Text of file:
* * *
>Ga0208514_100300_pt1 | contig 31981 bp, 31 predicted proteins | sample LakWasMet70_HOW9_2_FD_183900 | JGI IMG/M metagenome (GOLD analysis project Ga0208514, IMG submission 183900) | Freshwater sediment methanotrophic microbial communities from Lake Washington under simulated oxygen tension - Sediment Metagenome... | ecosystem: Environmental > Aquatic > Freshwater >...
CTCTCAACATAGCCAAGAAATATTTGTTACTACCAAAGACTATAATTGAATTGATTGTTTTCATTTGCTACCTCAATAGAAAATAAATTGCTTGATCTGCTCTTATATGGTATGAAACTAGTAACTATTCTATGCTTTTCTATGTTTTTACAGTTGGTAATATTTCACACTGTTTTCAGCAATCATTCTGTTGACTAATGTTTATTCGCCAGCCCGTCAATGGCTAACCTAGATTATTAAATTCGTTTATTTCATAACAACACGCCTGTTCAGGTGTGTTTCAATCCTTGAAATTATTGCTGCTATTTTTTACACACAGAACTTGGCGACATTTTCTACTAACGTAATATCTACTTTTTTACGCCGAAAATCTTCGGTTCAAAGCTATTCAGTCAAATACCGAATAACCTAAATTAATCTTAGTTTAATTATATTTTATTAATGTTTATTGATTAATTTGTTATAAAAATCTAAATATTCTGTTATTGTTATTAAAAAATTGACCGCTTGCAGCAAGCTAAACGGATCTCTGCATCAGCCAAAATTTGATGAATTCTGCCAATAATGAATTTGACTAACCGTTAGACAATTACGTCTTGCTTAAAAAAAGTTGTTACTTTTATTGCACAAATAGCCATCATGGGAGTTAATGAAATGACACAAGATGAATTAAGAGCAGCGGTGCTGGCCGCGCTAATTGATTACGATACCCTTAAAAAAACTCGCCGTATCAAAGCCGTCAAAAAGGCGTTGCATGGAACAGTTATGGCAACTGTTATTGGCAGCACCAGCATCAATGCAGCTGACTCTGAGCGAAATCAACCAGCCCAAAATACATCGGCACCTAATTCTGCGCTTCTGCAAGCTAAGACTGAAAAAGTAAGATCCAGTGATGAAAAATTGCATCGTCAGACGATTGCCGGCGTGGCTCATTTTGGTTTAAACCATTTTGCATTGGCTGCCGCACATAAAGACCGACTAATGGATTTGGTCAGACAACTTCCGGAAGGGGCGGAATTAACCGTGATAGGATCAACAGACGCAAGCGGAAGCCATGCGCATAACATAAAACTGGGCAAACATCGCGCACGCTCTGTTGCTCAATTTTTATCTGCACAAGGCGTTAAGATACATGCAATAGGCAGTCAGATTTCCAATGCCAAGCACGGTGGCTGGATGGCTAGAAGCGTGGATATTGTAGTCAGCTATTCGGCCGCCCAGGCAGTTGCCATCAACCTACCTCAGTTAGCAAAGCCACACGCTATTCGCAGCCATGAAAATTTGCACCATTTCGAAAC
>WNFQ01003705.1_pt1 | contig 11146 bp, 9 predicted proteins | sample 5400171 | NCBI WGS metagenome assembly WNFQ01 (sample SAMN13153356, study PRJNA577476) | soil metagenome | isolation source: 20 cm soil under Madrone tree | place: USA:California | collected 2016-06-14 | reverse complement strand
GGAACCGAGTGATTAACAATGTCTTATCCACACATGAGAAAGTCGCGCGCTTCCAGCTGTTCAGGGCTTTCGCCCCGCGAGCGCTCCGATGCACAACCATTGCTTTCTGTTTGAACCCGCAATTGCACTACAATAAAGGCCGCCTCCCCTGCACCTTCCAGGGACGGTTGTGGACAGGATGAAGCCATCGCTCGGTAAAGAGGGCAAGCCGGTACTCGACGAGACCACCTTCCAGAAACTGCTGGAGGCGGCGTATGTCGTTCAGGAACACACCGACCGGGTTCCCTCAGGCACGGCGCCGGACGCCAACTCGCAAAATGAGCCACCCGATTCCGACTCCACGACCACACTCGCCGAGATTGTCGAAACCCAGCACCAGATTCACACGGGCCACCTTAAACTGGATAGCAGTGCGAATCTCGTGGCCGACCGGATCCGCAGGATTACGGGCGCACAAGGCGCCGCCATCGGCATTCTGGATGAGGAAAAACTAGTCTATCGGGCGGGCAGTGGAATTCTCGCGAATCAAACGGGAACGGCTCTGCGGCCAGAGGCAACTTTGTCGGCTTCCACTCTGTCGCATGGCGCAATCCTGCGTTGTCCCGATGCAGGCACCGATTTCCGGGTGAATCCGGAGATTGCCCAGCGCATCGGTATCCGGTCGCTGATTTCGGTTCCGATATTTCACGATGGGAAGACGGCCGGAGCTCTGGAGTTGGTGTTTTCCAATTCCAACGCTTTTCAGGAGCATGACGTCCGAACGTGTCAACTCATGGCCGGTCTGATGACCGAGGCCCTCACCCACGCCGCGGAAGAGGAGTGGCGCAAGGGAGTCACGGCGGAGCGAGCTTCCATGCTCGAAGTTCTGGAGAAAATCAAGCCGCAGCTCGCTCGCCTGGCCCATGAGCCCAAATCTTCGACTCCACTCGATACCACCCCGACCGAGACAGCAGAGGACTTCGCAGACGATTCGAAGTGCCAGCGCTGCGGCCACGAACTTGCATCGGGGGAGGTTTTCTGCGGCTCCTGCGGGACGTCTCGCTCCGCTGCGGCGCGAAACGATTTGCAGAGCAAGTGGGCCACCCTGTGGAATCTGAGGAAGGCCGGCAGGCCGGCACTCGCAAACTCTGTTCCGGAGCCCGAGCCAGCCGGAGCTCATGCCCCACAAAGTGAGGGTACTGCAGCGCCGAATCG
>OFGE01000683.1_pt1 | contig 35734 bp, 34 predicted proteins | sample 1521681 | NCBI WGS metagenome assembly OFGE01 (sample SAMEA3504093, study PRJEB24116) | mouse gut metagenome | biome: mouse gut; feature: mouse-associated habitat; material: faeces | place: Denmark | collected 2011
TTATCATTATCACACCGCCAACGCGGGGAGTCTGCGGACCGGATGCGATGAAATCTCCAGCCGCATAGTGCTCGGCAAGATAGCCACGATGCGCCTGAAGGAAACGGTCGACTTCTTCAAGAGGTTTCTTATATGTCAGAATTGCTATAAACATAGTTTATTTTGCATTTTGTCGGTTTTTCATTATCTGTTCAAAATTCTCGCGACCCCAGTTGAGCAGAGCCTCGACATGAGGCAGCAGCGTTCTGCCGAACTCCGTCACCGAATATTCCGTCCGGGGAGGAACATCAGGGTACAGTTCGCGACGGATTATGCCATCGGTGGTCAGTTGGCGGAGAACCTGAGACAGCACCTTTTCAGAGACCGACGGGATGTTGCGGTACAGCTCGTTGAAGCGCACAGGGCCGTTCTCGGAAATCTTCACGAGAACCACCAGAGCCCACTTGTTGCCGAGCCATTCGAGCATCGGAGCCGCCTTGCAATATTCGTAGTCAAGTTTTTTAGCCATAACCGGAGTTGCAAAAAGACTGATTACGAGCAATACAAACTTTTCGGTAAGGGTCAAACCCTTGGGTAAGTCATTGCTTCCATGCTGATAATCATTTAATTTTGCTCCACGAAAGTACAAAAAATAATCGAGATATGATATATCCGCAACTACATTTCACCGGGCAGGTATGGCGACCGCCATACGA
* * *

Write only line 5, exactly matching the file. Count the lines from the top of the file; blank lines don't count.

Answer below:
>OFGE01000683.1_pt1 | contig 35734 bp, 34 predicted proteins | sample 1521681 | NCBI WGS metagenome assembly OFGE01 (sample SAMEA3504093, study PRJEB24116) | mouse gut metagenome | biome: mouse gut; feature: mouse-associated habitat; material: faeces | place: Denmark | collected 2011